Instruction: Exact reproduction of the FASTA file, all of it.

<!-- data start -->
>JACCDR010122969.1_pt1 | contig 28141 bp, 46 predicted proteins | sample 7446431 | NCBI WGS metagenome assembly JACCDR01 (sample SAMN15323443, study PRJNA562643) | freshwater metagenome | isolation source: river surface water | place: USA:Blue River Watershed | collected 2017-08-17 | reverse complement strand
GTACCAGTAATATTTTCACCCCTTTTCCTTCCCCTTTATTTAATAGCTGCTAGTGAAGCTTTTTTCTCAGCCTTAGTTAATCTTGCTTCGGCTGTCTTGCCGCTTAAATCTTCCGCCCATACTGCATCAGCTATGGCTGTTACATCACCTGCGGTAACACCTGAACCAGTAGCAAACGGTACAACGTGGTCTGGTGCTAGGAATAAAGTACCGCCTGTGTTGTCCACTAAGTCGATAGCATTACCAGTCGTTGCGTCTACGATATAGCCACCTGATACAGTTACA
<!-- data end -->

>JACCDR010122969.1_pt1 | contig 28141 bp, 46 predicted proteins | sample 7446431 | NCBI WGS metagenome assembly JACCDR01 (sample SAMN15323443, study PRJNA562643) | freshwater metagenome | isolation source: river surface water | place: USA:Blue River Watershed | collected 2017-08-17 | reverse complement strand
GTACCAGTAATATTTTCACCCCTTTTCCTTCCCCTTTATTTAATAGCTGCTAGTGAAGCTTTTTTCTCAGCCTTAGTTAATCTTGCTTCGGCTGTCTTGCCGCTTAAATCTTCCGCCCATACTGCATCAGCTATGGCTGTTACATCACCTGCGGTAACACCTGAACCAGTAGCAAACGGTACAACGTGGTCTGGTGCTAGGAATAAAGTACCGCCTGTGTTGTCCACTAAGTCGATAGCATTACCAGTCGTTGCGTCTACGATATAGCCACCTGATACAGTTACA